Expert Actinic Keratosis (AK) Treatment

An actinic keratosis is an early pre-cursor/precancerous lesion that can develop into squamous cell carcinoma (SCC). Early detection and treatment can prevent the need for surgery later on.

Actinic keratoses develop due to DNA damage from repeated ultraviolet exposure (eg. sunlight) resulting in abnormal epidermal cells. They are also known as solar keratosis and are commonly abbreviated as AK or SK. Actinic keratoses can be thought of as being on a continuum of:

  • Actinic keratosis (AK): most superficial.
  • Squamous cell carcinoma in situ (SCCis) / intraepidermal carcinoma (IEC): limited to the epidermis.
  • Squamous cell carcinoma (SCC): involves the dermis.

Not all AKs progress into SCCs and an individual AK develops into SCC at a rate of about 0.5-2% per year. However, when people have hundreds of AKs on their body this can result in the development of several SCCs. It is also an indicator that the skin has chronic sun damage and the potential for cellular damage that is not visible.

Actinic keratoses can resolve spontaneously (without treatment) and it is thought this may be encouraged by rigorous sun protection. However, they can also recur after having seemingly disappeared.

Appearance of actinic keratosis

Actinic keratoses are characteristically described as small, crusty, scaley, or rough lesions that are typically skin coloured. Some can be painful; however, they are most commonly asymptomatic. People can have hundreds of AKs on their body but they are most common on repeatedly sun-exposed areas such as the face, head, and hands.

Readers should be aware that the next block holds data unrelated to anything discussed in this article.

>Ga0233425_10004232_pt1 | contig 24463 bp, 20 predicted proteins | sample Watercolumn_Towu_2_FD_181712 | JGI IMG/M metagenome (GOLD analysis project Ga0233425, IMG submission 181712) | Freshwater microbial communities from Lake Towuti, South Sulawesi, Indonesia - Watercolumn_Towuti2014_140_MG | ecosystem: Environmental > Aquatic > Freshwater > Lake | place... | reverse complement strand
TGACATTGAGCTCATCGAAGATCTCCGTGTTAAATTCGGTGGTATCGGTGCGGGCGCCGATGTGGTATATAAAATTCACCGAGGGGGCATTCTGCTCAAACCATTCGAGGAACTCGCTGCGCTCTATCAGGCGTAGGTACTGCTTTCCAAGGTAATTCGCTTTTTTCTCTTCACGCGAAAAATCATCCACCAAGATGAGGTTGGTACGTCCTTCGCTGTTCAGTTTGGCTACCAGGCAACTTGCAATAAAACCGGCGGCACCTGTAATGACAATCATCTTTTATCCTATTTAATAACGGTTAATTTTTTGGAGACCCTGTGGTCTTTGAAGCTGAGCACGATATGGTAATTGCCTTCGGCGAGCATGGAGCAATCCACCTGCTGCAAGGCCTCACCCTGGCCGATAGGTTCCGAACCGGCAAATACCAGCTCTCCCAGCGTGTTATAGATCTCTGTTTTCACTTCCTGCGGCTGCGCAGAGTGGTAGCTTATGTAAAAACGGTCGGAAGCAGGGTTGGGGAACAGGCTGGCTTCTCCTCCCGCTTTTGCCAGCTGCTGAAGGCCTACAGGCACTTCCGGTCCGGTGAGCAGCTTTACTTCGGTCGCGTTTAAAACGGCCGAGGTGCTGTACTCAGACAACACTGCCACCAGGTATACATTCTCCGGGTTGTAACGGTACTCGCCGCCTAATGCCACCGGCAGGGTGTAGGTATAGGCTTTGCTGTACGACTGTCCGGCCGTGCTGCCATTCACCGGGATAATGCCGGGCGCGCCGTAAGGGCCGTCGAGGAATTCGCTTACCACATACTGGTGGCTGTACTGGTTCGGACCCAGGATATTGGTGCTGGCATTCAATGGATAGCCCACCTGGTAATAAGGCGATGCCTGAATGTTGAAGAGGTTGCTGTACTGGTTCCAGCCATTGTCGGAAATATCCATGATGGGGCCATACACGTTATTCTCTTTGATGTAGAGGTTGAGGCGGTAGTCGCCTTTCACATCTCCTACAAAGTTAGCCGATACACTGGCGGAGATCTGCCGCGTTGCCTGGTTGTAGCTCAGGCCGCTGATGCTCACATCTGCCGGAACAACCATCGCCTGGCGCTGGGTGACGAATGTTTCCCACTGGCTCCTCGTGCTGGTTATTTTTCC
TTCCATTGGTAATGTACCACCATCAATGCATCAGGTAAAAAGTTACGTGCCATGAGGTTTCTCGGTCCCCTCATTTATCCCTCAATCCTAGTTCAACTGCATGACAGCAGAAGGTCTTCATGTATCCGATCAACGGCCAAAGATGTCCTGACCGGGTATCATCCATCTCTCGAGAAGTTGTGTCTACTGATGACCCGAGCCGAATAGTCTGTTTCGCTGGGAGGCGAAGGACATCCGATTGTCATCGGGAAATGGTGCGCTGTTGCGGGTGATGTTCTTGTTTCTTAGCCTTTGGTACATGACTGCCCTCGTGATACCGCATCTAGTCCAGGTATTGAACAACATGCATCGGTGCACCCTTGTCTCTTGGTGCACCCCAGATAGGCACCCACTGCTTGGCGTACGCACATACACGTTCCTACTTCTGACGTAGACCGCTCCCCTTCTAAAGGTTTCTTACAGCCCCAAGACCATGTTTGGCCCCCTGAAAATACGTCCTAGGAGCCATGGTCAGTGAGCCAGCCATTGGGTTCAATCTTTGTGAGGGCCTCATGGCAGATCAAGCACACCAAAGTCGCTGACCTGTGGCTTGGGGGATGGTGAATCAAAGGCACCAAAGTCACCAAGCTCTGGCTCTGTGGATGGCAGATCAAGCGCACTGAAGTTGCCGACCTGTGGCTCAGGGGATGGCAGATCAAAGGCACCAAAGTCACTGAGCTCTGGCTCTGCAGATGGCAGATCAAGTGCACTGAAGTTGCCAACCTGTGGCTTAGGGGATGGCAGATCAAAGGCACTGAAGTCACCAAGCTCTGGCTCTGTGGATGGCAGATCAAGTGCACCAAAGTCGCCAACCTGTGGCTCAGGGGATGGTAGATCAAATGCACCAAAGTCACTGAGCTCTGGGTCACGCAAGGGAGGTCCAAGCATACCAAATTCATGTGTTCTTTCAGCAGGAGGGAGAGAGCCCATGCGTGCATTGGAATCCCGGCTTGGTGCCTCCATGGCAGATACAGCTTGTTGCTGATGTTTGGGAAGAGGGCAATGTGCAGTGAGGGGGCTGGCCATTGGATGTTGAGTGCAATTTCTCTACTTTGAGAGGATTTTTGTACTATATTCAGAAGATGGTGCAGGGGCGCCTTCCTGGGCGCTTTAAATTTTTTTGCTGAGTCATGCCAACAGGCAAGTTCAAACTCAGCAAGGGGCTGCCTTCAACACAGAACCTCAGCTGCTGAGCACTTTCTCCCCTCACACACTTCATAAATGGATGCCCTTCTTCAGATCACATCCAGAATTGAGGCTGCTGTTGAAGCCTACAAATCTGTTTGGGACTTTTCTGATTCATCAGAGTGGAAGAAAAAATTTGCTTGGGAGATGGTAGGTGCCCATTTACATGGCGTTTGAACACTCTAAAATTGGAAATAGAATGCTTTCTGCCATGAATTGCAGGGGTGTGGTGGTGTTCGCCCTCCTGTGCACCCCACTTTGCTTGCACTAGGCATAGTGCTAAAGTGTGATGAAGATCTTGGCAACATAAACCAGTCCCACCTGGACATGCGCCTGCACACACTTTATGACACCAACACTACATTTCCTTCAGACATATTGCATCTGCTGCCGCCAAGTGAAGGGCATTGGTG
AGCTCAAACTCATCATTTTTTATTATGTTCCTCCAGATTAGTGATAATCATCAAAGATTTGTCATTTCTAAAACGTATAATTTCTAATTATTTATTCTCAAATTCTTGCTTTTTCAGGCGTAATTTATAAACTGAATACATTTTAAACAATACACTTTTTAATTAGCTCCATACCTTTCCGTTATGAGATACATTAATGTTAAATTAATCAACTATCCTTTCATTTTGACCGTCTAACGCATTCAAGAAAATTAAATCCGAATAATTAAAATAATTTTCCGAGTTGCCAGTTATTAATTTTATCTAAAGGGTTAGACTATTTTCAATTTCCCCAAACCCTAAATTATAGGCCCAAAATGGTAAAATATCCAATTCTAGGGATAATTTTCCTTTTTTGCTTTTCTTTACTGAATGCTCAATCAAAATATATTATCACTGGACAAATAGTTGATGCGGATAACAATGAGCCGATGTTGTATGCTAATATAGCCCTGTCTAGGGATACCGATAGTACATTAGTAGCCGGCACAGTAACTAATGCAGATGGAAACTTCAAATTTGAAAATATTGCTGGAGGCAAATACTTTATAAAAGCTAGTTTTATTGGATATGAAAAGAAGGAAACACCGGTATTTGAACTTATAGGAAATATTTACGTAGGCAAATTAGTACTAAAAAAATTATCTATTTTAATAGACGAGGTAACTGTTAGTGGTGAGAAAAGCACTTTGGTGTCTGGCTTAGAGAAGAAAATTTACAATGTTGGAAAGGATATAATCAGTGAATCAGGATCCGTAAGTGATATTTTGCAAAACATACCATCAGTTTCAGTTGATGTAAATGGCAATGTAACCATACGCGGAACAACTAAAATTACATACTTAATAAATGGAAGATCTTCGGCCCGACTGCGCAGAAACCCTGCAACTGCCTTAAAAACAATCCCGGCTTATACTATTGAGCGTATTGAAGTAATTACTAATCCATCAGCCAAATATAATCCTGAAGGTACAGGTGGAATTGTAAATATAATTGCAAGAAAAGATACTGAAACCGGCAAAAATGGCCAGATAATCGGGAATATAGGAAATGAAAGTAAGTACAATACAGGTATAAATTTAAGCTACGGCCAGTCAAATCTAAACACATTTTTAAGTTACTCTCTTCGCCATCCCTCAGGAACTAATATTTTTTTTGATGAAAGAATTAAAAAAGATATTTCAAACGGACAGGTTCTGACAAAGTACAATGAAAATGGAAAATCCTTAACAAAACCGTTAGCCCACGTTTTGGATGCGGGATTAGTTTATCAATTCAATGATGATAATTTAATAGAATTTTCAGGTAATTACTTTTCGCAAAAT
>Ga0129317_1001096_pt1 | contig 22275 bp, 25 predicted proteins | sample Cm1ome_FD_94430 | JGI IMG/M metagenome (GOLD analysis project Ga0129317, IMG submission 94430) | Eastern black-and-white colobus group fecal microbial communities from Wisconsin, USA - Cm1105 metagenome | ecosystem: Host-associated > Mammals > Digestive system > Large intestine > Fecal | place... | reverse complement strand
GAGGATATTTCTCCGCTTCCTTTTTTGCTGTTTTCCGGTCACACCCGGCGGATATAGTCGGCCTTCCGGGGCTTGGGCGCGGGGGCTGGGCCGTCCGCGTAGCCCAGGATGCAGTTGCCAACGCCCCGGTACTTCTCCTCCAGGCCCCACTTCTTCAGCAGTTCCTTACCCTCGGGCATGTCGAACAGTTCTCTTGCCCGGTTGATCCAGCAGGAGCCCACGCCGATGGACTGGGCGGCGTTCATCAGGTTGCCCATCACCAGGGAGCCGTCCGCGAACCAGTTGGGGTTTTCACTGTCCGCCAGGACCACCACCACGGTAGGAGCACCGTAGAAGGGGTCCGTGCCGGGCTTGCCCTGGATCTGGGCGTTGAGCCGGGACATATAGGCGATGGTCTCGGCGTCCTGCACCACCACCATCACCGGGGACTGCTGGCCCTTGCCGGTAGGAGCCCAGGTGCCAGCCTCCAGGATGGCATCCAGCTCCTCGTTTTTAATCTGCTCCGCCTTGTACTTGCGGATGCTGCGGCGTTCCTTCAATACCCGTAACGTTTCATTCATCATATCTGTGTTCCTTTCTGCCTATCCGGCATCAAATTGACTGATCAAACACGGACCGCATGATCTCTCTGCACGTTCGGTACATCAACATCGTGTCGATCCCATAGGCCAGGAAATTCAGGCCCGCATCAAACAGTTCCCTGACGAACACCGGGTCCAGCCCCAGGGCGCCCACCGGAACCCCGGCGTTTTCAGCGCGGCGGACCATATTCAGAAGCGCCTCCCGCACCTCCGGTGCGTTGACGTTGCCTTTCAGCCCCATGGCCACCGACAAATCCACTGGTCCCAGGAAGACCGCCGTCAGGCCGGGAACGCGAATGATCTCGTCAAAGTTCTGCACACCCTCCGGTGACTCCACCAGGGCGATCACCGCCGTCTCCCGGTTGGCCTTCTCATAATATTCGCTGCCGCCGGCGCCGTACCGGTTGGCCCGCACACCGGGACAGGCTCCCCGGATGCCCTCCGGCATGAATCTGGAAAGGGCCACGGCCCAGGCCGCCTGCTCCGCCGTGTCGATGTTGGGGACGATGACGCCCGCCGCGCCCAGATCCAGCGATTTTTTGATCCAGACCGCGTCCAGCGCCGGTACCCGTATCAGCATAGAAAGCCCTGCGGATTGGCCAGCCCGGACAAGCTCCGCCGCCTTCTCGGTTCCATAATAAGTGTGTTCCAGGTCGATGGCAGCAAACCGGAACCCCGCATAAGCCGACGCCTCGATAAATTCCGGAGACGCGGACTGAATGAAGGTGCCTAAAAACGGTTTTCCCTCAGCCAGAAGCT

When there are several actinic keratoses in an area it is often referred to as actinic field damage.

Photo of actinic keratosis field damage on the scalp.
Actinic field damage of the scalp

Treatment of actinic keratosis

There are several different treatment options for actinic keratoses. Your dermatologist will discuss with you the various treatment options and consider the best options for your situation.

Single lesions are commonly treated with liquid nitrogen (freezing) which can be done during the consultation. It is normally quick and reasonably cheap. It is typically performed as a single treatment and usually heals well within several days.

Other options include:

  • Fluorouracil (Efudix) treatment: a prescription cream that is applied over a course of 5 days to 6 weeks.
  • Imiquimod (Aldara) treatment: an alternative cream for those who are unable to use fluorouracil, however, it is less effective.
  • Curettage & cautery (C&C) is a minor surgical procedure which is particularly useful for large or thick actinic keratoses.
Diagram comparing cryotherapy, curettage, and shave excision of actinic keratosis.
Non invasive procedures include cryotherapy shave excision and curettage

Actinic Field Treatment

When there are numerous lesions in an area (field damage) the sun damage is extensive. Numerous visible lesions are often accompanied by extensive cellular damage that is not visible. Many of these damaged cells are likely to develop into (visible) actinic keratoses.

As such, it is often best to treat as a field/region – what is referred to as actinic field treatment. By far the most effective option for this is fluorouracil cream (Efudix). We discuss actinic field treatment in detail separately.


AKs are early pre-cancerous lesions and don’t spread (metastasise); however, if they are left untreated they can progress to squamous cell carcinoma (SCC).

AKs can recur after treatment.


  1. Criscione, V. D., Weinstock, M. A., Naylor, M. F., Luque, C., Eide, M. J., & Bingham, S. F. (2009). Actinic keratoses. Cancer, 115(11), 2523-2530. doi: 10.1002/cncr.24284